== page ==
For me, in a half, I think that "by feel" essentially means "run as fast as you can without breathing hard for the first 7-8 miles." I hit mile 7 & while I didn't feel great, I had to admit that I was surprised at how good I did feel. I just kept reminding myself of how I felt when I averaged a 7:30 pace at Healdsburg & kept trying to channel that feeling.
A year or so ago there is no way I would've hit the gas at mile 8, but for reasons I don't completely understand, the runner brain knew that that was the time. Even though my legs felt tired & had felt tired for the whole race, I was still holding a strong pace, and somehow five miles just didn't feel like that much farther to go; the faster I ran them, the sooner they'd be over.
Mile 8 - 7:26
Mile 9 - 7:38
Mile 10 - 7:21
Mile 9 was where The Raider Zone was, which was my favorite community group last year. I was so excited about how well my race was going that I actually clapped for them & high fived them all as I ran past. Normally crowd energy & music doesn't do much for me but these guys gave me a surge of energy. "Four miles? Pshhhhh. Nothing. Nothing!"
Around mile 10 was where I saw Beth & the Lululemon cheer station, which is always a treat. As you can see, Beth is also a fantastic photographer. :)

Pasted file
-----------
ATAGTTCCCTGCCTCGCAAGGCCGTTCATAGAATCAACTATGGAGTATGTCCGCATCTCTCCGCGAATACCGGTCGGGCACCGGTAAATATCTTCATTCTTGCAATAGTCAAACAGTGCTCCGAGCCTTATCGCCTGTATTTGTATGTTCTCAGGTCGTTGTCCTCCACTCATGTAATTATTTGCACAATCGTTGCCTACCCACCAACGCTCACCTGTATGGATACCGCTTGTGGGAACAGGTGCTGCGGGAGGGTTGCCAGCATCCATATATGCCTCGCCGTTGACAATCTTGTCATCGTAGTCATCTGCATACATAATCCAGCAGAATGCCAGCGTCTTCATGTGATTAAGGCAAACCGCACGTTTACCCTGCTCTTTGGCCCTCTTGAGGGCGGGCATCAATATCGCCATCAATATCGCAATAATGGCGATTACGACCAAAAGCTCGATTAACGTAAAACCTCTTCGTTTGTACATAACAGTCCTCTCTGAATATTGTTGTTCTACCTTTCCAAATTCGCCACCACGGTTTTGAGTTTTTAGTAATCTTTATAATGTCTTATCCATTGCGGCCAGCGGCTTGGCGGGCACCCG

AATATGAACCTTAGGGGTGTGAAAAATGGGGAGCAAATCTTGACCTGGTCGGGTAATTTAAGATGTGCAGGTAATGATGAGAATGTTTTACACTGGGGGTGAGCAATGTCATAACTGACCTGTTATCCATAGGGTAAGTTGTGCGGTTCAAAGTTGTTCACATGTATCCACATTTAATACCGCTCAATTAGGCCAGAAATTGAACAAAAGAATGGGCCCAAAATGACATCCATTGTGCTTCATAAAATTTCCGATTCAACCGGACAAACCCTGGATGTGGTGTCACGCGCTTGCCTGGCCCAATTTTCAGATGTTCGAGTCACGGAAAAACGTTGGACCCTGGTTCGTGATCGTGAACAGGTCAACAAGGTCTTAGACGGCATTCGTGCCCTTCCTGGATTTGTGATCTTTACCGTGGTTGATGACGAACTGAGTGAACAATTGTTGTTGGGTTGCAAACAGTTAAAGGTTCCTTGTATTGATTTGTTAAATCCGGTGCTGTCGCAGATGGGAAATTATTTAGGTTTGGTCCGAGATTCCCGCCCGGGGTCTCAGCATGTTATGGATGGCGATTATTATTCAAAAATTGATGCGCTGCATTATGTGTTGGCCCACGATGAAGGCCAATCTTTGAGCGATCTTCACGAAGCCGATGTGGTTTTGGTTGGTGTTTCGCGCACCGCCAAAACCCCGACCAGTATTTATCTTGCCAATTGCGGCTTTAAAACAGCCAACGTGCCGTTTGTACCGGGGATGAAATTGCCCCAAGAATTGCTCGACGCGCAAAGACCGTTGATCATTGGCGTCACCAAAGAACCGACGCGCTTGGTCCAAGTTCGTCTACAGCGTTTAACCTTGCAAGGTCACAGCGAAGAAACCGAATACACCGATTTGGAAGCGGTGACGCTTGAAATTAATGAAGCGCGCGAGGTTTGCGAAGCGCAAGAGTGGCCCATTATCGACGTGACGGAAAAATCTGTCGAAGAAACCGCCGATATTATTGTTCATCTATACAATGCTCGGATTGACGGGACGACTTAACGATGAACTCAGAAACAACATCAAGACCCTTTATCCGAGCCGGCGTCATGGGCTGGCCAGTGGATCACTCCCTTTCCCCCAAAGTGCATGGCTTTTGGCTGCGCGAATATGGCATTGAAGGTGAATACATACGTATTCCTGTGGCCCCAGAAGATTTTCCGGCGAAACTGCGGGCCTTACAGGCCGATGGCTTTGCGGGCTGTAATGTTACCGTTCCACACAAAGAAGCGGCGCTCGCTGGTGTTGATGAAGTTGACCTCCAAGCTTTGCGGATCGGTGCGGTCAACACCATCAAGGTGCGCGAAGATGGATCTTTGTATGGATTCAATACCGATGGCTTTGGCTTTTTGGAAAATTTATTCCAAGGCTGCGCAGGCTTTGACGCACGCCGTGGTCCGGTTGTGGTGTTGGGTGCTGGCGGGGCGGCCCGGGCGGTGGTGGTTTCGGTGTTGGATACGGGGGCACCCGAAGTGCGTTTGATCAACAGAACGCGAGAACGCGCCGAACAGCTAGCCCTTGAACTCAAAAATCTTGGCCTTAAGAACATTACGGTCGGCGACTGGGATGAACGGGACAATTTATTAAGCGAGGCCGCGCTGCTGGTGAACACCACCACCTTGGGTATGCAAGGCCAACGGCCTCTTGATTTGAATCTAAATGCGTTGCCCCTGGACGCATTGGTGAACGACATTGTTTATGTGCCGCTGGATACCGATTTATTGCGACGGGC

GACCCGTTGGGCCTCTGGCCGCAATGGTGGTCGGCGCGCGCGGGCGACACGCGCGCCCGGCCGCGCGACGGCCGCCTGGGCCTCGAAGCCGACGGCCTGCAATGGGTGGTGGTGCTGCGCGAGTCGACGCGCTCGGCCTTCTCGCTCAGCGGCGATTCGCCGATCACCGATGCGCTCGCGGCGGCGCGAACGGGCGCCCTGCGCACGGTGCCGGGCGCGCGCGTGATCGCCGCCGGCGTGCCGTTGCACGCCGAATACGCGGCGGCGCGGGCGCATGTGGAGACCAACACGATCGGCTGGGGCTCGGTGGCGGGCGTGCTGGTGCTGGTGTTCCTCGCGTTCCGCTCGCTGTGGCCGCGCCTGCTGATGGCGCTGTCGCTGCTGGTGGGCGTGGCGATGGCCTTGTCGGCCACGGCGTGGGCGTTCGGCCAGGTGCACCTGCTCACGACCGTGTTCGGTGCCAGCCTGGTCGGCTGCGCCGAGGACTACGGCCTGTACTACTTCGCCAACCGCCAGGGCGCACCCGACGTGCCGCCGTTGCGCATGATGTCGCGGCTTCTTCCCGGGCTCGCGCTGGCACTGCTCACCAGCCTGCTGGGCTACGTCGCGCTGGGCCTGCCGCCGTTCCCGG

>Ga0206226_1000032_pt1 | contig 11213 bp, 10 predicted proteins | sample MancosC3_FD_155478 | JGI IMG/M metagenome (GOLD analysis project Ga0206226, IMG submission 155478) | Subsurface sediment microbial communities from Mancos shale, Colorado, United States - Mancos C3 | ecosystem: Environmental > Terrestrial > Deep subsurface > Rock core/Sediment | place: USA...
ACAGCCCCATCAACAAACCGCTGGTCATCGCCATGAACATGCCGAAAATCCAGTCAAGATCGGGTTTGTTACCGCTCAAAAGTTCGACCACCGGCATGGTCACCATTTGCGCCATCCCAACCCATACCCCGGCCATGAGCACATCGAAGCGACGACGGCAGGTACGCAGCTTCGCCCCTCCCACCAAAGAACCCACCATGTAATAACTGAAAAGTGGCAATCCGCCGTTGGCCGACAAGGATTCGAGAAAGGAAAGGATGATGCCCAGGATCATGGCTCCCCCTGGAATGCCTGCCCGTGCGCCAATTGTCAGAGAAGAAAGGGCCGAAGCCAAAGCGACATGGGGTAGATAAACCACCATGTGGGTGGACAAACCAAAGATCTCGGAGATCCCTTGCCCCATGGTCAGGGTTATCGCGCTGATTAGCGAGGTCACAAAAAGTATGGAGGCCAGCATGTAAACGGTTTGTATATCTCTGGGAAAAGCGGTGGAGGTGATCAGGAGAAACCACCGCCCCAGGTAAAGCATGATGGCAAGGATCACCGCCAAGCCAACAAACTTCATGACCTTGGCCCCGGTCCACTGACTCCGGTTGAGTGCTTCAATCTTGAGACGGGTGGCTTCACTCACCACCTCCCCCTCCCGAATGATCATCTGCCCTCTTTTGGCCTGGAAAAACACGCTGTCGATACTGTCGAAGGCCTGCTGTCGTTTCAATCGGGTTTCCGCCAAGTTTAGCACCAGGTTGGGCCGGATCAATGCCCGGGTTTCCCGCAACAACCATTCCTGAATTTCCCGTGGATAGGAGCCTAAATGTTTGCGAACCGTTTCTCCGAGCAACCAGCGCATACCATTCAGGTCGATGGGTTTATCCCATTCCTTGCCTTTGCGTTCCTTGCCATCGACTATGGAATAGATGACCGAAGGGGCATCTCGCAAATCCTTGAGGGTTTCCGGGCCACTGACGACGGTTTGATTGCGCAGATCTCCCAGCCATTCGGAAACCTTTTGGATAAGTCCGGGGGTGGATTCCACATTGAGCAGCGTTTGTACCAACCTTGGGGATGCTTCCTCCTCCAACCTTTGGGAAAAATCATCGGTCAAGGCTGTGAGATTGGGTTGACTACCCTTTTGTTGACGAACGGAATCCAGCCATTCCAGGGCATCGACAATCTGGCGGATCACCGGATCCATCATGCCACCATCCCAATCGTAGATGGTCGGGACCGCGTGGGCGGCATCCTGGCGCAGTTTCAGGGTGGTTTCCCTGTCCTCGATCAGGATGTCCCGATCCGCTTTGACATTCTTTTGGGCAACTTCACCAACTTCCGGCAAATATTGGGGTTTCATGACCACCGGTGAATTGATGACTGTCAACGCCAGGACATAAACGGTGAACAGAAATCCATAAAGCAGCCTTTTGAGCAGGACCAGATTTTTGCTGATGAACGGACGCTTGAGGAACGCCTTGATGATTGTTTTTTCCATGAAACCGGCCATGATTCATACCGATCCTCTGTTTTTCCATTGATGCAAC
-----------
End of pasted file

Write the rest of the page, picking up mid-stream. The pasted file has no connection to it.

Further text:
Mile 10-11 was where I decided that, as good as I felt and as strong as my splits had been, I was going to make a race of these last miles. In Healdsburg I averaged 7:30 by running mostly 7:45-50 for the first part of the race & then running the last part like a 10K. Having already been averaging in the 7:30s, I wasn't sure I'd have much left for a kick like that with this race, but I was absolutely going to give it everything I had left. The bear climbed on my back as we reached Lake Merritt, but I stubbornly dragged it right along with me & did everything I could manage to keep from slowing down.
("Listen, do me a favor & just don't look at the Garmin for these last miles," said the runner brain around then.
"Why is that?" I asked.
"Because it'll just freak you out," it whispered back.)
So I didn't. I just ran as hard as I could, using the rolling hills as an opportunity to pass people (I seriously think I passed like 10 women in the last two miles). My chest ached & I felt sick to my stomach, but I'd come this far, goddammit, and I wanted to see what 100% could get me today, two days after barely being able to put weight on my right leg.